Expansive cliff-face exposures in the Fosdick Mountains (Antarctica) migmatite-cored gneiss dome enabled the documentation of suprasolidus deformation and melt migration structures in middle to lower crustal rocks at a scale significant for continental differentiation and crustal flow. Using field relations, U-Pb geochronology, and argon thermochronology, work in the Fosdick dome has examined the role of oblique deformation in the flow of partially molten crust, the internal segregation and emplacement of granite, and the relation between oblique detachment systems and exhumation of migmatite terrains.
The Fosdick dome developed in the mid-Cretaceous during oblique plate convergence along the East Gondwana margin of Marie Byrd Land-New Zealand. Structures and fabrics in the dome record the middle to lower crustal response to intracontinental crustal extension and a transition from wrench to transtension associated with development of the West Antarctic Rift System. In the mid-Cretaceous, the dome was constructed and exhumed within a dilation zone that developed along an inferred, crustal-scale, dextral strike-slip fault owing to contrasting competency of granodiorite and metasedimentary gneiss. The pressure gradients created by the opening of the dilation zone induced melt migration into the low-pressure region, forming migmatites and leucogranite sheets. The opening of the dilation zone, influx of melt, and the accumulation of leucogranite sheets initiated movement on the dextral normal oblique South Fosdick Detachment zone, which led to cooling and exhumation of the dome.
Mid-crustal migmatites and granites comprise the Fosdick dome. Residual metatexitic paragneiss, metatexitic orthogneiss units, and diatexite migmatites form an ~5 km thick section that partially preserves the lithologic heterogeneities developed in the Paleozoic. An ~2 km thick subhorizontal leucogranite sheeted complex was emplaced above the migmatites. The leucogranite sheets grade into, and syntectonically intrude, a km thick metatexitic migmatite unit that preserves solid-state fabrics related to the South Fosdick Detachment zone. Interconnected leucosome and leucogranite networks are the remnant pathways of a polyphase permeability network that allowed the transport of melt through, and the accumulation of magma in, the crustal layer of the Fosdick dome.
In the Fosdick dome, lineations and fold axes record a stretching axis oriented 235 ± 5. Steep foliation domains that host granite and leucosome strike NE-SW. These foliations are crosscut and folded by subhorizontal foliation domains that strike ENE-WSW and also host granite and leucosome. The stretching axis of 055-235 is oblique to the strike of the bounding strike-slip fault, oriented 100-280, and the long axis of the dome, oriented 080-260. Solid-state structures in the detachment zone that trend NE-SW and record top-to-the-SW motion are overprinted by brittle structures that record N-S stretching, consistent with N-S stretching brittle structures in the hanging wall rocks. These fabrics and structures record a transition from wrench deformation to extension-dominated transtension within the Fosdick dome related to oblique plate convergence along the East Gondwana margin and development of the West Antarctic Rift System.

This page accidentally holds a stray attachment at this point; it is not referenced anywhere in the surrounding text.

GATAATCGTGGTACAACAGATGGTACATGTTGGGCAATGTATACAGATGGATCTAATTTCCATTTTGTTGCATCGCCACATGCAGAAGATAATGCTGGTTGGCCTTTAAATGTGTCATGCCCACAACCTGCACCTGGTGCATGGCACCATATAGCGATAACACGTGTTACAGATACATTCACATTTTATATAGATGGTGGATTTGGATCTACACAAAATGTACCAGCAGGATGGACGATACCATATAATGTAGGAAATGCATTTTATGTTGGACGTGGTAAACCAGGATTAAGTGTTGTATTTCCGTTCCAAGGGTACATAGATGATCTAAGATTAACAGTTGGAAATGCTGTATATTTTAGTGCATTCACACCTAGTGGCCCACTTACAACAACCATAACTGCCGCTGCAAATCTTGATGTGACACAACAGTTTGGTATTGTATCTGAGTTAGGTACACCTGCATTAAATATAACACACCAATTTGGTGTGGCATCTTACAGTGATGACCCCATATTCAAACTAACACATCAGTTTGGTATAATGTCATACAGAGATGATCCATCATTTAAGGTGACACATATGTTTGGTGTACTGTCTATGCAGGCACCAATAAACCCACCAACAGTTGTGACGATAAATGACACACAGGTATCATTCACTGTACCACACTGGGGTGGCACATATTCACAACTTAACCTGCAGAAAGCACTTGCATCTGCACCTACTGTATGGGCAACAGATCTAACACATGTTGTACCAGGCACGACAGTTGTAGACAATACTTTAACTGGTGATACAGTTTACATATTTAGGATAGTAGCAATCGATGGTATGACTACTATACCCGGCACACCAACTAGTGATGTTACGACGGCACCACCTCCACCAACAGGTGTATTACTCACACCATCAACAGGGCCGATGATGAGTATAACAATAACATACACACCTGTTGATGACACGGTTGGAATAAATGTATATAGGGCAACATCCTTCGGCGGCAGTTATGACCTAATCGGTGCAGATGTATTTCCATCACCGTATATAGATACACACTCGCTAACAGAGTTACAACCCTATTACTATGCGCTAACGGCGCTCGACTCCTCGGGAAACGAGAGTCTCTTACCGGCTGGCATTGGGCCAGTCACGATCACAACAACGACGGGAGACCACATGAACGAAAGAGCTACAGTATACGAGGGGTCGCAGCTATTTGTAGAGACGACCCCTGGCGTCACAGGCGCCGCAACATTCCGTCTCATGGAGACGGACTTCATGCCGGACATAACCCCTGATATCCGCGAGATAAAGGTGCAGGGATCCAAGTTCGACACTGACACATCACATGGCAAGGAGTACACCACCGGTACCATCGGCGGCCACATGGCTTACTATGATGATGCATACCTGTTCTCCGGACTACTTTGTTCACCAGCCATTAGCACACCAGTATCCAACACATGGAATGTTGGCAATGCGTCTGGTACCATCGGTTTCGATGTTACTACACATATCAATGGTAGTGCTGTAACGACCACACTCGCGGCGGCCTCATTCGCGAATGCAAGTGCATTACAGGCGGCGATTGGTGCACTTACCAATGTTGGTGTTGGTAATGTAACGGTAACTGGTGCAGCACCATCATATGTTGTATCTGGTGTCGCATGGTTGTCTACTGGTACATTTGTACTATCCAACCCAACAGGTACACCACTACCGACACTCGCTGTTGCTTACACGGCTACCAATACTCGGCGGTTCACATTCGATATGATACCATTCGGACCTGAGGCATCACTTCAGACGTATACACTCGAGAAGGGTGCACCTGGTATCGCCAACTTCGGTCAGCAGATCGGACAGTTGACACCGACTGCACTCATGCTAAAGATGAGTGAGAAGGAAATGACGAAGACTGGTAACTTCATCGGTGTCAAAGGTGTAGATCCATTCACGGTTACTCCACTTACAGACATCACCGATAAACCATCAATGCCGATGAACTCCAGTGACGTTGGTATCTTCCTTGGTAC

U-Pb SHRIMP zircon ages of leucosome and granite indicate a 15 myr period of suprasolidus deformation between ca. 117-102 Ma. Steep foliation domains host an older group of leucosome and granite with ages between ca. 117-115 Ma, whereas subhorizontal foliation domains and the detachment zone host younger leucosome and granite with ages between ca. 109-102 Ma. These ages suggest the transition from wrench to extension-dominated transtension and detachment development occurred within 6 myr. Steep domains preserve steep former melt pathways that are relatively minor in abundance, and this may indicate melt transport through the crustal level of the Fosdick dome during wrench. Subhorizontal domains host thick and laterally extensive leucogranitic sheets, possibly suggesting magma accumulation during extension-dominated transtension.
U-Pb SHRIMP zircon and titanite ages on discordant felsic and mafic dikes and 40Ar/39Ar biotite and amphibole cooling ages record cooling between ca. 101-97 Ma, suggesting rapid cooling of the Fosdick migmatites and granites. Rotation of the strain field that created a pressure gradient for the accumulation of magma and initiation of detachment-related exhumation is inferred to have caused rapid cooling of the rocks in the Fosdick dome.
University of Minnesota Ph.D. dissertation. July 2009. Major: Geology. Advisors: Christian Teyssier, Donna L. Whitney. 1 computer file (PDF); x, 233 pages, Ill maps (some col.)
Melt transport and magma accumulation in a migmatite-cored gneiss dome, Fosdick Mountains, West Antarctica..
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